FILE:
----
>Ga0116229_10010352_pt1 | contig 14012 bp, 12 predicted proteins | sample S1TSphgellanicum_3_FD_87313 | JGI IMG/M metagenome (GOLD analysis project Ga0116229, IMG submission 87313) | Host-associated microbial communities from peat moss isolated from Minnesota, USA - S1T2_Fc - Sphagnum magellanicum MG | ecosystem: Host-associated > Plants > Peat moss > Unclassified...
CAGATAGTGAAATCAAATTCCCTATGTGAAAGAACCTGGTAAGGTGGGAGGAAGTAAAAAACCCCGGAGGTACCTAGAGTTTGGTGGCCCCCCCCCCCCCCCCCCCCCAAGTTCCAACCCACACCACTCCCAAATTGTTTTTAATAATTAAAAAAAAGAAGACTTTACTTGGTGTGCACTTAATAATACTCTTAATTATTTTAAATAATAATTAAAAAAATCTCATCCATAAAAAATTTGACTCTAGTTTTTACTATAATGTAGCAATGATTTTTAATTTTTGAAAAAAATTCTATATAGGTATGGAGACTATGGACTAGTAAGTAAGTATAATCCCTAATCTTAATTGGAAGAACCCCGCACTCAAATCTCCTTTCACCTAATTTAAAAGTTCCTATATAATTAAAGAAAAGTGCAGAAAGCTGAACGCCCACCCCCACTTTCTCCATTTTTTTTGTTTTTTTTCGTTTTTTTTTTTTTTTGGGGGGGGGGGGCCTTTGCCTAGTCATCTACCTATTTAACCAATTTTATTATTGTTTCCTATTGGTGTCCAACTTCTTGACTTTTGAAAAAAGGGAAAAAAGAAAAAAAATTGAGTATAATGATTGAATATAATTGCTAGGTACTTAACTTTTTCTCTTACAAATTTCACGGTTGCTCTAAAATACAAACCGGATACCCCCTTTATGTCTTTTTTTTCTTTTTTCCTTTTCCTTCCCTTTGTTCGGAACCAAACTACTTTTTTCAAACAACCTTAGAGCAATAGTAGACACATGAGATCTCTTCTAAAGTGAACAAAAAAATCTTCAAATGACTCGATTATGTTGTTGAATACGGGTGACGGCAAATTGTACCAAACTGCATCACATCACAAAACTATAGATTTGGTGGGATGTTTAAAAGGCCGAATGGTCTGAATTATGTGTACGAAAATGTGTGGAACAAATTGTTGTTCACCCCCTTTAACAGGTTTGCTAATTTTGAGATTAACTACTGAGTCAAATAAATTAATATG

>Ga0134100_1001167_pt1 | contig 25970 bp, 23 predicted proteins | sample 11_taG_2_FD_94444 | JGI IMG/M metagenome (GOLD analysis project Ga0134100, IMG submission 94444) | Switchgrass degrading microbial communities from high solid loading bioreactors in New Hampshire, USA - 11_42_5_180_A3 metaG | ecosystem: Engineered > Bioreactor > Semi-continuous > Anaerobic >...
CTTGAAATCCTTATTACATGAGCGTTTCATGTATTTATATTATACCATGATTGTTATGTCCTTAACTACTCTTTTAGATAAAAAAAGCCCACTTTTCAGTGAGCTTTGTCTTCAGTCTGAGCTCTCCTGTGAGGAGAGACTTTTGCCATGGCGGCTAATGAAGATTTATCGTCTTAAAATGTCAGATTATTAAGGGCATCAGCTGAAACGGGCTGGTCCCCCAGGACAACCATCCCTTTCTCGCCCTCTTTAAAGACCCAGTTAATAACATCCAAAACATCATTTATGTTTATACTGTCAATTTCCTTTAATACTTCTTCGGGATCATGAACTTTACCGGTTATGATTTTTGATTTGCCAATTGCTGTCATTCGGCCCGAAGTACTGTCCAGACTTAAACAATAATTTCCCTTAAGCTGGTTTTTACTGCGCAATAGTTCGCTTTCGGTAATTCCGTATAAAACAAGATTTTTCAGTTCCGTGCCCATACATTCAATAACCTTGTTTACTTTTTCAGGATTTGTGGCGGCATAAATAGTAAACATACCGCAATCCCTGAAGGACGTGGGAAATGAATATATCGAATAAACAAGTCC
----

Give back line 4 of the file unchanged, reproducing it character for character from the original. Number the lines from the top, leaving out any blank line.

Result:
CTTGAAATCCTTATTACATGAGCGTTTCATGTATTTATATTATACCATGATTGTTATGTCCTTAACTACTCTTTTAGATAAAAAAAGCCCACTTTTCAGTGAGCTTTGTCTTCAGTCTGAGCTCTCCTGTGAGGAGAGACTTTTGCCATGGCGGCTAATGAAGATTTATCGTCTTAAAATGTCAGATTATTAAGGGCATCAGCTGAAACGGGCTGGTCCCCCAGGACAACCATCCCTTTCTCGCCCTCTTTAAAGACCCAGTTAATAACATCCAAAACATCATTTATGTTTATACTGTCAATTTCCTTTAATACTTCTTCGGGATCATGAACTTTACCGGTTATGATTTTTGATTTGCCAATTGCTGTCATTCGGCCCGAAGTACTGTCCAGACTTAAACAATAATTTCCCTTAAGCTGGTTTTTACTGCGCAATAGTTCGCTTTCGGTAATTCCGTATAAAACAAGATTTTTCAGTTCCGTGCCCATACATTCAATAACCTTGTTTACTTTTTCAGGATTTGTGGCGGCATAAATAGTAAACATACCGCAATCCCTGAAGGACGTGGGAAATGAATATATCGAATAAACAAGTCC